A new study sees tough times ahead for baby boomers who retire single, or who become single in retirement. The report, "Single in Retirement," released today by the BMO Retirement Institute, finds singles face "a unique set of financial, emotional and planning challenges" in retirement. And their ranks are growing quickly.
Among people age 65 or older, 47 percent of women and 18 percent of men now live alone, according to U.S. Census data--an increase since 1970 of 96 percent for women and 22 percent for men.
The BMO study says that while solo retirement is a growing trend, not all singles retire equally.
It draws a distinction between what it calls "Ever Singles"--people who have never married or who have spent a significant portion of their lives unmarried—and "Suddenly Singles"—people who have singleness thrust upon them by a divorce or the death of a spouse.
"It's not the woman who's been single all her life who's most at risk," said study director Tina Di Vito. "She's probably under-saving for her retirement; but it's the married person who's been relying on their partner to handle all the financial matters who's at greater risk. Suddenly they're on their own and fully responsible for their own financial matters."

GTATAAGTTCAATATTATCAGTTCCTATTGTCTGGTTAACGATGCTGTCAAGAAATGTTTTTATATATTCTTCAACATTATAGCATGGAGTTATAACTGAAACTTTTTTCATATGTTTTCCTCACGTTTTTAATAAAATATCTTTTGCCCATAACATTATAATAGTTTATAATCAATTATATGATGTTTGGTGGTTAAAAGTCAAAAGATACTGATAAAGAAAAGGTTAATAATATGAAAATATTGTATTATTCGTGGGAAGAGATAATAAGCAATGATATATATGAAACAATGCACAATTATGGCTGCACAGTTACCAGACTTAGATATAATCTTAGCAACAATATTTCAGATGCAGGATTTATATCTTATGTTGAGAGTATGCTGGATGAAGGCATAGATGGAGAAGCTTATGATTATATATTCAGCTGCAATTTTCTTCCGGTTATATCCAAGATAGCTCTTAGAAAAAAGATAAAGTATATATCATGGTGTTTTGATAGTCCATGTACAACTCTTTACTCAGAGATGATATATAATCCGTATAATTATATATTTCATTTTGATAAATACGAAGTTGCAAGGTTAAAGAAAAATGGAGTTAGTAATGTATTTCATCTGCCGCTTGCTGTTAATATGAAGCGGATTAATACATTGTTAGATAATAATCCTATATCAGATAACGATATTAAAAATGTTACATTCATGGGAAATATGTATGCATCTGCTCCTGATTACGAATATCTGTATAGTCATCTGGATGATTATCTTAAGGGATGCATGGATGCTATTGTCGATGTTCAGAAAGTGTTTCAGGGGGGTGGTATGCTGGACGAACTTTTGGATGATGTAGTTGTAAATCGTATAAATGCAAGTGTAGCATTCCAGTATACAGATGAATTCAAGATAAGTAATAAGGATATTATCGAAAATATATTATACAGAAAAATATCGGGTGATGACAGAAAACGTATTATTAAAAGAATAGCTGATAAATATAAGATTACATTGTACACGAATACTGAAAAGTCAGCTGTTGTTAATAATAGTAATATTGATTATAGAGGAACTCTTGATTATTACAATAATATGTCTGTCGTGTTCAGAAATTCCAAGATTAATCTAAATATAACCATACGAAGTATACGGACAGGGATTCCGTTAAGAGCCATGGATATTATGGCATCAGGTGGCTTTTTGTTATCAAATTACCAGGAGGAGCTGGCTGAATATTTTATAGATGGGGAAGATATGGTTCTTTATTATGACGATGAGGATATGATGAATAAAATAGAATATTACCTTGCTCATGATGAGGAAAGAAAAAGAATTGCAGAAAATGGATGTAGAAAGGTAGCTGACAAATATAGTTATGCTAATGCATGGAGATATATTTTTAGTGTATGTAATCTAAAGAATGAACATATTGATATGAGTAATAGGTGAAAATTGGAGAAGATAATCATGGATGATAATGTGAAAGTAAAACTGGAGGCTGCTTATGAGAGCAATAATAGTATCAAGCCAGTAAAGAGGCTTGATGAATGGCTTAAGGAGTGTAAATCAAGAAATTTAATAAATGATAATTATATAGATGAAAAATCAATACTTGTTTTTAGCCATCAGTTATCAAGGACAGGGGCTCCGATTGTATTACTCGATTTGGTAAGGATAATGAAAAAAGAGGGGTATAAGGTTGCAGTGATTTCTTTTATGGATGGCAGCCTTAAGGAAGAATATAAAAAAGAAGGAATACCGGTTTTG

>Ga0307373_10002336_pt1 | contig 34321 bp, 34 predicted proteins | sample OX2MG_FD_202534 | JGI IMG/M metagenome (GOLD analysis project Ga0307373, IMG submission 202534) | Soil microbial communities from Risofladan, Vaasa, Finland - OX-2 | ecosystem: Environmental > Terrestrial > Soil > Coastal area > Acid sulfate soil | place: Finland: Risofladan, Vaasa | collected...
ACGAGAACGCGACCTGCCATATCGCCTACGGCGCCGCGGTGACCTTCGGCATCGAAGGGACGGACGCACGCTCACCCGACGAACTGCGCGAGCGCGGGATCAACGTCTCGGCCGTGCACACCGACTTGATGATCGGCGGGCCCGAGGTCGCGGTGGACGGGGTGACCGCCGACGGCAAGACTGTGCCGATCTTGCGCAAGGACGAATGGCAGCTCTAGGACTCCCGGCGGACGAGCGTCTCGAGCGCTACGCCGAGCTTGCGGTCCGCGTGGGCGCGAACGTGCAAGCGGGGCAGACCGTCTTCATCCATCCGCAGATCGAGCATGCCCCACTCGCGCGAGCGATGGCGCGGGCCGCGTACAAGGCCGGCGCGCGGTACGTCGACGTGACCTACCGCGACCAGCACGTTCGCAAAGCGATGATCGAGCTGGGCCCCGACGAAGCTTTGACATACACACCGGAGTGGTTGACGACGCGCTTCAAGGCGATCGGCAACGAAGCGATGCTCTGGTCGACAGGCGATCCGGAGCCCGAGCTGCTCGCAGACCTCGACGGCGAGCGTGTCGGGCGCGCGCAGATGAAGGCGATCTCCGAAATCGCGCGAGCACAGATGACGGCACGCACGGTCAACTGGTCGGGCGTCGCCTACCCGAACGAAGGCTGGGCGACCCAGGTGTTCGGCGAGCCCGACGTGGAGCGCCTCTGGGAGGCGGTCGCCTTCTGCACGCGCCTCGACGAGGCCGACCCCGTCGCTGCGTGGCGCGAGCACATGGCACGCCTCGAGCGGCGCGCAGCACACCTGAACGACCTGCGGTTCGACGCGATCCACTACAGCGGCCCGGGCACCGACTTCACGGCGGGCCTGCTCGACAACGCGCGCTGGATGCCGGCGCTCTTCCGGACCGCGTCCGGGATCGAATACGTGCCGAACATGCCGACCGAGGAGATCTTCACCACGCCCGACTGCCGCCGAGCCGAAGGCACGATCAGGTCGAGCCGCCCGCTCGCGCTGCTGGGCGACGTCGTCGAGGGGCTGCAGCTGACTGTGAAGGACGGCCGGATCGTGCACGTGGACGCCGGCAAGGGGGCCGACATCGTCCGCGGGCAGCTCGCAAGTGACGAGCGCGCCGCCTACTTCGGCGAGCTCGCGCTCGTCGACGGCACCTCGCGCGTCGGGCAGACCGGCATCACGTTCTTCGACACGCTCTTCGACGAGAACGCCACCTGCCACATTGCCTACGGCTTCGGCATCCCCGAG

Dorlene Zaslow, 62, had been married 24 years to her surgeon-husband when he died unexpectedly three years ago. "It was very scary for me in the beginning," she said.
Even though she had helped manage the five offices of her husband's Florida medical practice, she said her "biggest concern was knowing exactly where the money was, having control of it. Lots of people, women especially, don't know that. They're not sure."
She said that as a risk-taker, she was prepared to invest aggressively to assure her future income.
But her financial planner, Keith Singer of Boca Raton, persuaded her to be more conservative and to put a chunk of her money into annuities and tax-free bonds. She's glad now that she did: "You think you're going to have the same job and make a lot forever. But nothing lasts. You need to know that. You need to know how much you'll have to live on."
Though single retirees are on the increase, Di Vito said not all financial planners give that fact sufficient weight when advising married clients. Singer did, said Zaslow. It was her husband who insisted that the couple see a financial planner.
Divorce rates for soon-to-retire baby boomers have surged over the past 20 years, even as those for other age groups have stabilized, according to the BMO report.
Di Vito said one possible reason baby boomers are more divorce-prone is a phenomenon psychologists call "boomer entitlement," a tendency for mature individuals to seek freedom and self-fulfillment after years of having accepted conventional roles dictated by society.
Di Vito said it is often the female who leaves the marriage first.
"More and more women Boomers have their own assets and pensions as they enter retirement," she said. "They may already have been living independent lives within their marriages. One day they look at their husband and ask themselves: Who is this person? Women often are the ones to initiate older divorces. That's the trend."